Thailand’s demographic challenge has begun to impact but Thailand 4.0 is a good counter move

The average farming income across Thailand was only 57,032 per annum or 4,753 baht per month ($150).  A survey conducted by Witsanu Attavanich, economics professor at Kasetsart University showed that the average farming household comprised of 2.7 individuals.

The same survey  revealed that the demographics challenge is also hitting the farming community hard. In 2003 only 39% of farming labour was 40 to 60 years old. This was 49% by 2013. Over this same decade the percentage of younger 15-40 year old providing farm labour decreased from 48% to 32%. This shows a classic movement from the rural community to an urban environment but also shows the overall demographics challenge facing Thailand and which could soon impact the country further. It is hoped that Thailand’s new economic plan, Thailand 4.0, will counter this by raising the level of income in Thailand the and the overall value of economic activity by shifting Thailand from an industrialized economy to a high tech, added value one. The current economic environment and political stability are a good basis and the implementation of the programme has already begun.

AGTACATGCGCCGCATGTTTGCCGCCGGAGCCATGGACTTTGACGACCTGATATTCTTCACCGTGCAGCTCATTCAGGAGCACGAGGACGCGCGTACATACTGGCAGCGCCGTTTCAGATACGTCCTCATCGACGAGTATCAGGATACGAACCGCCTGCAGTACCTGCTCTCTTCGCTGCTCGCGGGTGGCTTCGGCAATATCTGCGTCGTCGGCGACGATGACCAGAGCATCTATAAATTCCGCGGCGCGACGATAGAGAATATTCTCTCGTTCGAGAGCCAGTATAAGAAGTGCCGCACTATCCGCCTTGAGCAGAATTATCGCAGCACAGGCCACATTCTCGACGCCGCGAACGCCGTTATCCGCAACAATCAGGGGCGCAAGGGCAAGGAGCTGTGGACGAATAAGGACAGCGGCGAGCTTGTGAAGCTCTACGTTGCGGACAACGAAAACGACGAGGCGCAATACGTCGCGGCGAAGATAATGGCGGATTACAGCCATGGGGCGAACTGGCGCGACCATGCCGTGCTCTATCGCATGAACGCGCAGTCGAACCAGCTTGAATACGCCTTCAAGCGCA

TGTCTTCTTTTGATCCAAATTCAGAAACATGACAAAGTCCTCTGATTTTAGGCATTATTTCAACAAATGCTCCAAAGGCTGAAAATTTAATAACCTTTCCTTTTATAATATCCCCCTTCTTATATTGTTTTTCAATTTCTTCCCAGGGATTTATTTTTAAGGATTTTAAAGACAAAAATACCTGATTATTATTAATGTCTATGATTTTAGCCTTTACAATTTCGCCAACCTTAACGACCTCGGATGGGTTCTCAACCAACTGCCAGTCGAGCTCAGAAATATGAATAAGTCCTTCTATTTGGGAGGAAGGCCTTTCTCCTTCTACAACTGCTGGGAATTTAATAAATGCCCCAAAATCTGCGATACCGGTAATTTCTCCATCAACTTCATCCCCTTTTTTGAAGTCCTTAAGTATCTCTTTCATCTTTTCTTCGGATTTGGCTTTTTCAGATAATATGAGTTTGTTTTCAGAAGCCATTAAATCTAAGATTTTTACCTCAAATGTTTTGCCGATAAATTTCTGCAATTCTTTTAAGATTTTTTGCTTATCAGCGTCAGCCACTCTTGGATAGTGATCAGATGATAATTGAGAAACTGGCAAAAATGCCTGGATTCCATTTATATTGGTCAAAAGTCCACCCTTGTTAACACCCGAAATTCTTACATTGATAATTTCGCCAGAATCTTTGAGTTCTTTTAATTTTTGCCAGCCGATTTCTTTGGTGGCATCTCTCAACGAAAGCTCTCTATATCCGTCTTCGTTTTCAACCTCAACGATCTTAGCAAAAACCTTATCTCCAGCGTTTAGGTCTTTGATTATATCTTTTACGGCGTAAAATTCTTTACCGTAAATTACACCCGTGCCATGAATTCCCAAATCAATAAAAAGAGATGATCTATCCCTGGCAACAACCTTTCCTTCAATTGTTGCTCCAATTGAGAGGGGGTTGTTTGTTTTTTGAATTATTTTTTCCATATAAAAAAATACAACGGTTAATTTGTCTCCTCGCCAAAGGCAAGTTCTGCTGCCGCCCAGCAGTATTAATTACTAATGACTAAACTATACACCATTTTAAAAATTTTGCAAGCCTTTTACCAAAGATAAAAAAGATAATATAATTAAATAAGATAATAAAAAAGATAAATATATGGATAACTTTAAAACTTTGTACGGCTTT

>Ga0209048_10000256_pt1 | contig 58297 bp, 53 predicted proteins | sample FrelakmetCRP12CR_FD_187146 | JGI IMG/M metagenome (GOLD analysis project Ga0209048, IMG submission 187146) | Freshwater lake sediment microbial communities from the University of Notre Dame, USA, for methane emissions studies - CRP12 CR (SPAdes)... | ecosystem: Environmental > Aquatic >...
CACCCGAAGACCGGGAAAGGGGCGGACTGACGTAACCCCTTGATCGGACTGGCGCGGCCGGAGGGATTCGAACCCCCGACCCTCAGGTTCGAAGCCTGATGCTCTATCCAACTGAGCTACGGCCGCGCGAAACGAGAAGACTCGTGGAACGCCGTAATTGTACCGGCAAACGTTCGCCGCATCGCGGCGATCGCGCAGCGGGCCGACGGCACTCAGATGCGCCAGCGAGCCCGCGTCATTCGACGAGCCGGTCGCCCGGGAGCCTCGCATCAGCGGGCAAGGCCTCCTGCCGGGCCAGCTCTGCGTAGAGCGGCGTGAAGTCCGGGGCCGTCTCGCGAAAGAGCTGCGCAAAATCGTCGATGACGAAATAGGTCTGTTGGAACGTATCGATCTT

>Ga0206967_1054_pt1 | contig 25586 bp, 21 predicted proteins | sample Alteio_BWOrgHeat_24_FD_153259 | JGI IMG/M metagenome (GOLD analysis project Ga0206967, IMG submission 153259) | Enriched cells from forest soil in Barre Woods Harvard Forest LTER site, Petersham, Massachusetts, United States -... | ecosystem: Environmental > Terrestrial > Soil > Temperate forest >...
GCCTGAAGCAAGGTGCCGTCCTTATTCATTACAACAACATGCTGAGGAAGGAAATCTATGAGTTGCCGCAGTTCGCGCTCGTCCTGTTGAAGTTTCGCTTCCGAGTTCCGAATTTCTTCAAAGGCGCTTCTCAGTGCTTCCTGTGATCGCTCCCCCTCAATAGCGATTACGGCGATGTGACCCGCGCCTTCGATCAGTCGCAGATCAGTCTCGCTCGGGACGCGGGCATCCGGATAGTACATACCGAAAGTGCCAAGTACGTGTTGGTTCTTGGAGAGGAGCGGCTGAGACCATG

Consumer confidence in Thailand rises

Meanwhile, the consumer confidence index climbed from 80.1 in May to 81.3 in June, according to the University of the Thai Chamber of Commerce. Sectors that experienced increases were exports, tourism and agriculture. The healthy rise is attributed to the high economic growth, the consequent recovery of manufacturing and service sectors, and government control over fuel prices. However, the fact that the index was below 100 points shows that consumer confidence had not fully recovered, the researchers said.